James Ottavio Castagnera: This Is Not Your Grandpa’s America, So Get Over ItRoundup: Media's Take
This may sound a little nasty… but the dumbest reason I’ve heard for legalizing the 11 million illegal aliens in the U.S. is “My grandparents got to come here. These people deserve the same chance.” I’ve heard that a lot lately. So let’s follow the logic of this notion and see where it leads us.
My Italian grandparents came here just about a century ago. My grandmother gave birth to 16 kids. Gee, wouldn’t it be great if every illegal-alien family currently in the U.S. had 16 kids? Since the Supreme Court already ruled 20 years ago that the children of illegals are entitled to a K-12 public education, our school districts would experience a spectacular increase in classroom diversity. Since we lack a national “English-only” law, the classroom teachers would no-doubt embrace the challenge of mainstreaming these kids under the “No Child Left Behind” Act. My senior-citizen neighbors --- many of whom already are struggling to pay their school taxes --- will undoubtedly grin and bear the added burden.
Once all these kids are educated and grown, half could stay at home to help their parents on the family farm while the other half could pack up their Conestoga wagons and head west to… whoops, I just remembered: The U.S. Interior Department declared the American frontier officially closed in 1896.
Just four years later in 1900 the U.S. Census counted 76,212,168 inhabitants in the U.S.A. In 2000 the Bureau counted 281,421,906 souls in America. That’s about 3.7 times as many people as a century earlier. This single fact might make a difference in some folks’ thinking.
Professor Marshall McLuhan, the Sixties media guru best remembered for “the media is the message,” also said that we lived (mentally) in “Bonanza-land.” Readers with a touch of gray at their temples will remember the popular weekly Western “Bonanza.” Younger eyes can take a gander at the retro-website http://bonanza1.com. They’re all there: Ben, big daddy and “the soul of Ponderosa,” the family’s mega-ranch; Adam, the wise-beyond-his-years eldest brother; Little Joe, the hot youngest brother, played by teen idol Michael Landon; and, Hoss, the lovable, lumbering family idiot, reminiscent of Lenny in “Of Mice and Men.”
My favorite from among the quotes posted on the “Bonanza” site is this Ben Cartwright profundity: "Well maybe I've never been to Heaven, and maybe I'm never going to get the chance, but Heaven is going to have to go some to beat the thousand square miles of the Ponderosa."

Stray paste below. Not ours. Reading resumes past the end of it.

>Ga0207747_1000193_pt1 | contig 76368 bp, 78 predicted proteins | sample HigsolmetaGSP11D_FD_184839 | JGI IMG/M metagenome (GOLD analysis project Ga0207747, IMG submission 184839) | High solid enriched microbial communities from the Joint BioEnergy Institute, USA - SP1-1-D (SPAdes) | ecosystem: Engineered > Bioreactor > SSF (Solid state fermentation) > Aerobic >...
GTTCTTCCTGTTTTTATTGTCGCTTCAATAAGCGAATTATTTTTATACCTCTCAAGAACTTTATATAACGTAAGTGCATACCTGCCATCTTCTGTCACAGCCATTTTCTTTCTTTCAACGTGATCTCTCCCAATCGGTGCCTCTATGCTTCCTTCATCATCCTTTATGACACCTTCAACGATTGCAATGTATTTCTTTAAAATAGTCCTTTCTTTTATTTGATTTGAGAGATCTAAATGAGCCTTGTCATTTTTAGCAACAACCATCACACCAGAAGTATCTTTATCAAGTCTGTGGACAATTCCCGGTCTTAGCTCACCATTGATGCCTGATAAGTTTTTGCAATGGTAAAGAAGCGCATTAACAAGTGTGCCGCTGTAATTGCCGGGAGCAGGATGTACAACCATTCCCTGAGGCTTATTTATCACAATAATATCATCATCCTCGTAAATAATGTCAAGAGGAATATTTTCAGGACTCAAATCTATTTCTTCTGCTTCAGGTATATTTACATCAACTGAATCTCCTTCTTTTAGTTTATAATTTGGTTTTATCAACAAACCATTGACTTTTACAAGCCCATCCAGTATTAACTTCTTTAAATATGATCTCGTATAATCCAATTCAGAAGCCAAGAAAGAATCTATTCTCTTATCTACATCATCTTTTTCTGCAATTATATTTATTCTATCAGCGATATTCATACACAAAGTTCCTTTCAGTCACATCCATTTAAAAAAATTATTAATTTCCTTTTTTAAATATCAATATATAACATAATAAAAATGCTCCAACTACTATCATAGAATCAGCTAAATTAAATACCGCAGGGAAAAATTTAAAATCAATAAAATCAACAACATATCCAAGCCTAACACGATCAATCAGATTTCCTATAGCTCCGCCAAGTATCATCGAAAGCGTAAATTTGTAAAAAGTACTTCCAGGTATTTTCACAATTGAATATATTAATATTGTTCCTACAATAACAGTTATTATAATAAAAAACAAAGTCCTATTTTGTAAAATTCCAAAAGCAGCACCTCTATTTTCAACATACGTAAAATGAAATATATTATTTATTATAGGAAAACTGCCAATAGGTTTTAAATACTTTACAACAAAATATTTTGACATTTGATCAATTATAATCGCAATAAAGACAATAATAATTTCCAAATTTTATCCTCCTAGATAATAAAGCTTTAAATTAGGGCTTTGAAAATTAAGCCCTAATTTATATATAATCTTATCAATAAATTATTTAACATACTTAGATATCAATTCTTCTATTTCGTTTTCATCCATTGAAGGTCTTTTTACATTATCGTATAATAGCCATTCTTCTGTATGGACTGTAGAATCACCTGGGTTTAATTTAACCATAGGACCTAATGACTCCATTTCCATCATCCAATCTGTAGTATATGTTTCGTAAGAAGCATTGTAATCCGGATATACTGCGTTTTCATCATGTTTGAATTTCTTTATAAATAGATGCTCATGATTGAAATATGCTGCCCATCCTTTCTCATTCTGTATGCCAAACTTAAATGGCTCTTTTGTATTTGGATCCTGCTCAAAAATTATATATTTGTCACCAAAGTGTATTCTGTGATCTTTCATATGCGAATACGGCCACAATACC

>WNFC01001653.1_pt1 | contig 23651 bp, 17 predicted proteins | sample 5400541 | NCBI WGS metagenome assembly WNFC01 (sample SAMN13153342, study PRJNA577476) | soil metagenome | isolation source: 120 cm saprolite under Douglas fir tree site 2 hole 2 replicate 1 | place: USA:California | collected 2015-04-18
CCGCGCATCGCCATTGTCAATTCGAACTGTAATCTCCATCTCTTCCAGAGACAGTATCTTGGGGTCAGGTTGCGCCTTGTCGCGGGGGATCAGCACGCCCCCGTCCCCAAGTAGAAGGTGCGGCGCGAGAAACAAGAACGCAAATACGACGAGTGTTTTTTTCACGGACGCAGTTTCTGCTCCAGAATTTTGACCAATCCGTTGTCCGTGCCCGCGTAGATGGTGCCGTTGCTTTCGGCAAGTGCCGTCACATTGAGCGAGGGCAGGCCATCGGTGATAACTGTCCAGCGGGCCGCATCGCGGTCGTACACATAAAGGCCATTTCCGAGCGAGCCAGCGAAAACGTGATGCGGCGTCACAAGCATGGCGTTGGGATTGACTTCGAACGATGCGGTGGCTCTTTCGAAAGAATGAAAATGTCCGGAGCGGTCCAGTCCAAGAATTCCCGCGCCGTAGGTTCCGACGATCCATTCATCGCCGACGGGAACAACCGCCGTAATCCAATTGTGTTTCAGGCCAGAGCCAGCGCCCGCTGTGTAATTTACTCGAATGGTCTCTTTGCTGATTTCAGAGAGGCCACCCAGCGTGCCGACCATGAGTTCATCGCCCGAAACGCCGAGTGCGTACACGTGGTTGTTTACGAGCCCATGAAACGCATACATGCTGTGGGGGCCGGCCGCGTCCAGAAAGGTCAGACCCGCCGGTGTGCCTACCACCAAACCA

According to McLuhan (a Canadian), we Americans were driving down the road of life, looking into our rearview mirrors, where we saw the four Cartwright men riding side-by-side straight out of our TV screens. If the prophet of pop-culture could come back to 21 st century America, his opinion probably wouldn’t change. Just look at what we’re driving these days: Ford Mustangs, Jeep Cherokees, Dodge Dakotas, Honda Ridgelines (Motor Trend’s 2006 truck of the year, by the way), Hyundai Santa Fe’s and Tucsons.
The trouble is that, when we take our eyes away from that rearview mirror and stare out the front windshield, most of us never see the Ponderosa unrolling in front of us. More likely, we’re looking at the latest housing development, cheek-to-jowl with the newest strip mall, both of which we have plenty of time to ponder, because they’ve entailed the installation of yet another set of traffic lights. Or we may be gazing at yet another inner-city neighborhood, rundown and cluttered with trash.
Warm-hearted souls, who favor an open-door policy, ought to ask which Americans benefit and who loses, when our borders are left wide open and laws against hiring illegals go essentially un-enforced. Businesses wishing to keep their labor cost low are the big winners. Despite all the folklore that illegal aliens take jobs no American citizens want, our poorest citizens --- who, under current welfare rules, must enter the workforce --- suffer from illegal competition.
Bill Fletcher, former education director of the AFL-CIO and currently president of TransAfrica Forum, a Washington, D.C.-based nonprofit, in 2004 told the Pacific News Service, “It's like an urban legend, which sees competition taking place everywhere. If African Americans were moving from lower to higher level jobs, there would be no reason for fear. But that's not the case." Black workers are not the only ones trapped in temporary, low-paying, no-benefit jobs, he added.
No, folks, this is not Bonanza-land. This isn’t your grandpa’s America. Get your eyes off that rearview mirror. Get over it.